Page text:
The news of the Clotilda spread without the help of the cheated crew, as the story showed up in newspapers from New York to New Orleans, some exaggerating the details of the voyage and the Africans themselves. As a result, legal action was taken against key figures in the expedition. Timothy Meaher and William Foster were both tried and acquitted of any charges against them for import tax evasion and smuggling Africans onto American soil, as there was no evidence to convict them, besides the Africans whom officials could not find. Ironically, when the Constitution of the Confederacy was drafted on March 11, 1861, Article I, Section IX stated, “The importation of negroes of the African race from any foreign country other than the slaveholding States or territories of the United States of America, is hereby forbidden.” Therefore, Meaher’s actions would have also been considered illegal by the Confederacy as well s the United States. Meaher would go on to assist the Confederacy in blockade running along the Gulf Coast, sacrificing a few of his ships in the process.
For the Africans who were sold to several planters in Alabama, they had experienced one tragic separation after another before enduring American slavery until 1865 at the conclusion of the Civil War. Not only did they have to learn English and adjust themselves to American customs, but they would also endure racism for decades following the war during Reconstruction and Jim Crow. Their hopes of returning to their homes in Africa would never be fulfilled. Instead, they made a new home just outside of Mobile.
Through a group effort of Africans remaining in the Mobile area, land was purchased and the community of Africatown was born. Since 1870 when the first parcel was purchased, the descendants of the Africans from the Clotilda have kept their heritage and history alive, despite encroaching industrial development. The Clotilda Descendants Association, founded in 1984, has paved the way in public education about the Clotilda and Africatown. A heritage center, complete with a museum to tell the story of the Clotilda Africans, is currently in construction and predicted to be completed in 2022. The remains of the Clotilda were discovered in 2018 near Twelve Mile Island by journalist Ben Rains. According to specialists, it may be possible to salvage DNA from the wreck.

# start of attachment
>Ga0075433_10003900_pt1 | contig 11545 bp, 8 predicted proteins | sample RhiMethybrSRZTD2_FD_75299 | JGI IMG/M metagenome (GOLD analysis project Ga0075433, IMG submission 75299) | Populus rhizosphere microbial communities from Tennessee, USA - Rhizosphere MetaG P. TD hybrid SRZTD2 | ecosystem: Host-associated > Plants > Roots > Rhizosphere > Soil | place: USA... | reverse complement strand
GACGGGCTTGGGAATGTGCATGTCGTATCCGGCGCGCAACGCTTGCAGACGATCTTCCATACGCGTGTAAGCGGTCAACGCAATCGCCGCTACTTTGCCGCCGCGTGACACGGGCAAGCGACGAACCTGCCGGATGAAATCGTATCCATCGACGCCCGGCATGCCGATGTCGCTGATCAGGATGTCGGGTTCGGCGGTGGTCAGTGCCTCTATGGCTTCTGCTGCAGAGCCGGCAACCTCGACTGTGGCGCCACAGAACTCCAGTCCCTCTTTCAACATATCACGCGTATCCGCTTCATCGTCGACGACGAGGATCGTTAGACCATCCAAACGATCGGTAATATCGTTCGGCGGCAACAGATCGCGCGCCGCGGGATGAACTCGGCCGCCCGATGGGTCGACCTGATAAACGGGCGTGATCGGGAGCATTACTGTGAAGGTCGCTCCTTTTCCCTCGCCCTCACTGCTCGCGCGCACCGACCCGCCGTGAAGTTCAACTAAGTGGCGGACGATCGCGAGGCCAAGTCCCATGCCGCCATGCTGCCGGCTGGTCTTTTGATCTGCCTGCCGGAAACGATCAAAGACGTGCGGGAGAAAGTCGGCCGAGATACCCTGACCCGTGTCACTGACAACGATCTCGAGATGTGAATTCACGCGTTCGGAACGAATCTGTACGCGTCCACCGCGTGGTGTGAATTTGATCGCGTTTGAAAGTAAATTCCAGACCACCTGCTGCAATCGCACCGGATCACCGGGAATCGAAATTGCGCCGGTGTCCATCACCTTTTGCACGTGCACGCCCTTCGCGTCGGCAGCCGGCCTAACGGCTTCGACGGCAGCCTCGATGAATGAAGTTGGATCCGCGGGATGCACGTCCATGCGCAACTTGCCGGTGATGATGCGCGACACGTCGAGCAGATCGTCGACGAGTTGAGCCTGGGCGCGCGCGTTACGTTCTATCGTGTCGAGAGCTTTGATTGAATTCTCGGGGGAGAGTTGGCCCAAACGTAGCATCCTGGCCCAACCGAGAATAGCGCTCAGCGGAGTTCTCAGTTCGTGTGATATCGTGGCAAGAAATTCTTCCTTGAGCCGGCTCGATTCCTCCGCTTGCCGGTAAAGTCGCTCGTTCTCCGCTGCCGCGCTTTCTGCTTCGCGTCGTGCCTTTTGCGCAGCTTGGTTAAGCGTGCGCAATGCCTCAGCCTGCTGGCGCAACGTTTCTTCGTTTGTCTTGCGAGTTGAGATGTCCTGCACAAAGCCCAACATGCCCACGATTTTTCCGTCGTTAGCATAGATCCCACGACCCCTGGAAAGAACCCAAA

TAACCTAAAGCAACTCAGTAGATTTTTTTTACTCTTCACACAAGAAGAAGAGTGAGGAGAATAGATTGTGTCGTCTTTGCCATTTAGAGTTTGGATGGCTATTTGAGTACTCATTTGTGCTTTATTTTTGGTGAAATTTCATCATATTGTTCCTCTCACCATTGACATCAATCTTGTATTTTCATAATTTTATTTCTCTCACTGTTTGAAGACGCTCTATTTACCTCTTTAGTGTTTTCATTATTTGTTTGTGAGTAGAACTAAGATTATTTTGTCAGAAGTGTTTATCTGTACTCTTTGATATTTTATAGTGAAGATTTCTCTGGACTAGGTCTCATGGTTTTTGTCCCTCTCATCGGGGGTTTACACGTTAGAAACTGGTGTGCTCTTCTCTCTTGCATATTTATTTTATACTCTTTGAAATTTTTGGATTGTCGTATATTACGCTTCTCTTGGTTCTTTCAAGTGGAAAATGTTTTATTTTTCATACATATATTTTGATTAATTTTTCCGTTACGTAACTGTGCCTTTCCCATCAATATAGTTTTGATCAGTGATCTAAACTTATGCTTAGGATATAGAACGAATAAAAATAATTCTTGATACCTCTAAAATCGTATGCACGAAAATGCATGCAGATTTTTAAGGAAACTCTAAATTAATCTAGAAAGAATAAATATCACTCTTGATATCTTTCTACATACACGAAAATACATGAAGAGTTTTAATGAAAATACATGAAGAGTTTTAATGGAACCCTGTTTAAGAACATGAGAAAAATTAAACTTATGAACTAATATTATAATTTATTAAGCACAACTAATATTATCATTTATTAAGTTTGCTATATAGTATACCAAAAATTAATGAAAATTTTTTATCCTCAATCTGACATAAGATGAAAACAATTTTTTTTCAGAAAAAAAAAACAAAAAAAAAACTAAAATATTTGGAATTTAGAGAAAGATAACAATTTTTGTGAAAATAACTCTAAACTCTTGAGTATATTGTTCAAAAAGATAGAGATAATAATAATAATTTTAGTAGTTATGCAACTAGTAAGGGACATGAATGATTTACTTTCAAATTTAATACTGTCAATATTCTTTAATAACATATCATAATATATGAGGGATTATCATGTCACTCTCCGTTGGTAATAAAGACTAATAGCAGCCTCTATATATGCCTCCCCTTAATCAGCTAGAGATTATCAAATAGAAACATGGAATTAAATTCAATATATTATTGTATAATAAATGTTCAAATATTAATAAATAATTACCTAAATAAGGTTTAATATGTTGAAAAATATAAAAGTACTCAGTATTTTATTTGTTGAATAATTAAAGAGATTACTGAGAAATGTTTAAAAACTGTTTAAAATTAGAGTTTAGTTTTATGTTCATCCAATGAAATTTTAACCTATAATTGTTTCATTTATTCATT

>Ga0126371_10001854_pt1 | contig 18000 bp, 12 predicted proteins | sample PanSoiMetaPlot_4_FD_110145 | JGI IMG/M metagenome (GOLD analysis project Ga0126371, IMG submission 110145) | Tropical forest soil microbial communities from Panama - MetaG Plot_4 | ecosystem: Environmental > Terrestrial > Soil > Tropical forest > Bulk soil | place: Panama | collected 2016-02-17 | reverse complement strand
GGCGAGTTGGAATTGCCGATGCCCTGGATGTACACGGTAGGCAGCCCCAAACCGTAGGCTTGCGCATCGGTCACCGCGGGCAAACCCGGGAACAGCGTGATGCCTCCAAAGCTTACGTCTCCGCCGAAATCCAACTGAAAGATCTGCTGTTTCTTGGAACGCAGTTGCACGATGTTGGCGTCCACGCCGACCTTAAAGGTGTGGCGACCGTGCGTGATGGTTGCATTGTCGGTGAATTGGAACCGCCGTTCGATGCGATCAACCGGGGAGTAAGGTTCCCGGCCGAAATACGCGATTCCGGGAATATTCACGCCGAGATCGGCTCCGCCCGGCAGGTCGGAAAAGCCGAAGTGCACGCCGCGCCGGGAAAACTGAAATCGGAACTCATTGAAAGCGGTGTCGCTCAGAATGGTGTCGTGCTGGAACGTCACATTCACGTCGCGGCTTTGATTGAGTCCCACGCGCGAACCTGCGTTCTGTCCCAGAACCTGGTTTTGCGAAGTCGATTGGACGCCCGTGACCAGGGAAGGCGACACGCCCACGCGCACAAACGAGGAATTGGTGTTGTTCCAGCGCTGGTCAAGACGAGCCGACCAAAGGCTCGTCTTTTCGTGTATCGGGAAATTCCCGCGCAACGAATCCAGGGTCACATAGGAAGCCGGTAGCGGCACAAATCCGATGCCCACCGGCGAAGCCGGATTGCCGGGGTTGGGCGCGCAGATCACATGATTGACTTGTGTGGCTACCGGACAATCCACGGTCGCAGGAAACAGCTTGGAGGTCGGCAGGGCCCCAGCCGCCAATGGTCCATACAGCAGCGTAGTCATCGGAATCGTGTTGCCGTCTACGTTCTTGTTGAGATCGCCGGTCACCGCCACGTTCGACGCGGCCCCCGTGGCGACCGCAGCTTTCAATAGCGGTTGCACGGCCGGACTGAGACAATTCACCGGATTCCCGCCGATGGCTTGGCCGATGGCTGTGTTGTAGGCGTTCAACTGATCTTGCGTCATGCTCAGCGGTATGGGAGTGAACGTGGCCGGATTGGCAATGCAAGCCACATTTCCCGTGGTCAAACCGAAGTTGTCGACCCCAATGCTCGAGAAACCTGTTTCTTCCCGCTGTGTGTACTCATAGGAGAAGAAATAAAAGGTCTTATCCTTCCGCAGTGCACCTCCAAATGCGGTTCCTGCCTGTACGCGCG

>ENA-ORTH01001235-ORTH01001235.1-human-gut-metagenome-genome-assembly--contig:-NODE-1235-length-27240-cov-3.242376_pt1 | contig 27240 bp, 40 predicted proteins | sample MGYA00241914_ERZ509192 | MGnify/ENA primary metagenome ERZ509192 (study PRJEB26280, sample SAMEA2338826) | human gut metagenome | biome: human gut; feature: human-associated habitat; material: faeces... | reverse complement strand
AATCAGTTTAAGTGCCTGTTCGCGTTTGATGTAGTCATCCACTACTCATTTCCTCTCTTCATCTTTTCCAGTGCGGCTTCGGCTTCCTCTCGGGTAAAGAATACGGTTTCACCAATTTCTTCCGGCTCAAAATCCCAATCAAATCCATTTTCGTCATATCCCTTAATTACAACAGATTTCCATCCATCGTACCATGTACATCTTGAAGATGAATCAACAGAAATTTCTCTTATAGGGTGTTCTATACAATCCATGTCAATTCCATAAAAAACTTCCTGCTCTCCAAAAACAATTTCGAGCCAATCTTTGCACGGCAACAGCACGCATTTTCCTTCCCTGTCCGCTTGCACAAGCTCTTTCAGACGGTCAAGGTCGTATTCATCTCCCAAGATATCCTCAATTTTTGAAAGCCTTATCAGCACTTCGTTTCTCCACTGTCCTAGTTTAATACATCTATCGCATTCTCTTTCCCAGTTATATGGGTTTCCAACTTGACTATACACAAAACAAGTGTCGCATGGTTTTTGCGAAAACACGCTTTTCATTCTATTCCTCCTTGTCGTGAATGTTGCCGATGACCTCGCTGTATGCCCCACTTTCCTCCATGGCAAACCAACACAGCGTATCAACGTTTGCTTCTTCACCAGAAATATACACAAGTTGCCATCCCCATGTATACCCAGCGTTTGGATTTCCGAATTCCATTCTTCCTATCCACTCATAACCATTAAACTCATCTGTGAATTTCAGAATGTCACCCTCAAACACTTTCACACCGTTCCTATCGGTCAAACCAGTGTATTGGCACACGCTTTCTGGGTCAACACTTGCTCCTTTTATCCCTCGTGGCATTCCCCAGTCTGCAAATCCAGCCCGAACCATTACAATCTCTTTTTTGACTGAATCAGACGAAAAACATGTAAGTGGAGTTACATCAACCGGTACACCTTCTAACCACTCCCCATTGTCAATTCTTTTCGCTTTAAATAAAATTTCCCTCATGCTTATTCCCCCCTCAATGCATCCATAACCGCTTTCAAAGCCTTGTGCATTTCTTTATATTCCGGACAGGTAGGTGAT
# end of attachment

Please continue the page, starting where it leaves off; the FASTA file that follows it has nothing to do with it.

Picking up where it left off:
Since its discovery, a sonar image of the hull has been produced, revealing the evidence the courts lacked in 1860.
 Sylviane A. Diouf, Dreams of Africa in Alabama: The Slave Ship Clotilda and the Story of the Last Africans Brought to America, Oxford University Press, 2007, p. 31-33; Daniel Walker Howe, What God Hath Wrought: The Transformation of America, 1815-1848, New York, Oxford University Press, 2007, p. 58
 Slyviane A. Diouf, “The Last Resort: Redeeming Relatives and Friends,” in Diouf ed., Fighting the Slave Trade, pp. 81-100
 Herbert S. Klein, The Atlantic Slave Trade, Cambridge, Cambridge University Press, 1999 p. 199
 Emma Langdon Roche, Historic Sketches of the South, New York, Knickerbocker Press, 1914, p. 99
 Diouf, Dream of Africa, pp. 62-66
 Ibid, p. 64
 Ibid, p. 75
 William Foster, “Last Slaver from U.S. to Africa. A.D. 1860,” Mobile Public Library, Local History and Genealogy, p. 12; “Last Cargo of Slaves” Saint Louis Globe Democrat, November 30, 1890; Roche, Historical Sketches, pp. 85, 97; Henry Romelyn, “Little Africa,” The Southern Workman 26, I, January 1897, p. 15; Samuel Hawkins Marshall Byers, “The Last Slave Ship,” Harper’s Monthly 113, 1906 p. 746
 Diouf, pp. 79, 87
 James D. Richardson, A Compilation of the Messages and Papers of the Confederacy, Including the Diplomatic Correspondence 1861-1865, Nashville : United States Publishing Company, 1905, [Online access: https://avalon.law.yale.edu/19th_century/csa_csa.asp]